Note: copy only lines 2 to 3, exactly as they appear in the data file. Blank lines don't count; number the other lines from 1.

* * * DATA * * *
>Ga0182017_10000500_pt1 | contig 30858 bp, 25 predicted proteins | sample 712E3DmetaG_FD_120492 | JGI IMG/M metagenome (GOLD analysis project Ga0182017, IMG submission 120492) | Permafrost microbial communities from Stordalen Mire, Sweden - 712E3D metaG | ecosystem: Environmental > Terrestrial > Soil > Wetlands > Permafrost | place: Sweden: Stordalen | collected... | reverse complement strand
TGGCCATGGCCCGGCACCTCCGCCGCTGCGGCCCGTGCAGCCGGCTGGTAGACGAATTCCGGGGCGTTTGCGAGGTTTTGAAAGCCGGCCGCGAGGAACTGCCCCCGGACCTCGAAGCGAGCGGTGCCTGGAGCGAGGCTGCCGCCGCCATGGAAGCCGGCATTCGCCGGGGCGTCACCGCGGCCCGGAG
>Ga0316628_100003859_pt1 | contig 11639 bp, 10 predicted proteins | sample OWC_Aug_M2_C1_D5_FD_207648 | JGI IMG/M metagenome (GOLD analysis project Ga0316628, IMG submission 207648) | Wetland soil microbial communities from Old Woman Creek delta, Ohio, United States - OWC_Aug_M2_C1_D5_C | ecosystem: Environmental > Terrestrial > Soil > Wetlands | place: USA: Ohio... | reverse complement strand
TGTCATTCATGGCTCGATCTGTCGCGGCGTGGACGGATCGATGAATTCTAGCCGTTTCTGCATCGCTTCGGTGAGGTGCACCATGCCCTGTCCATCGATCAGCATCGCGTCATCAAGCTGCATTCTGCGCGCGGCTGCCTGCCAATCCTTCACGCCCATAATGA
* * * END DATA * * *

TGGCCATGGCCCGGCACCTCCGCCGCTGCGGCCCGTGCAGCCGGCTGGTAGACGAATTCCGGGGCGTTTGCGAGGTTTTGAAAGCCGGCCGCGAGGAACTGCCCCCGGACCTCGAAGCGAGCGGTGCCTGGAGCGAGGCTGCCGCCGCCATGGAAGCCGGCATTCGCCGGGGCGTCACCGCGGCCCGGAG
>Ga0316628_100003859_pt1 | contig 11639 bp, 10 predicted proteins | sample OWC_Aug_M2_C1_D5_FD_207648 | JGI IMG/M metagenome (GOLD analysis project Ga0316628, IMG submission 207648) | Wetland soil microbial communities from Old Woman Creek delta, Ohio, United States - OWC_Aug_M2_C1_D5_C | ecosystem: Environmental > Terrestrial > Soil > Wetlands | place: USA: Ohio... | reverse complement strand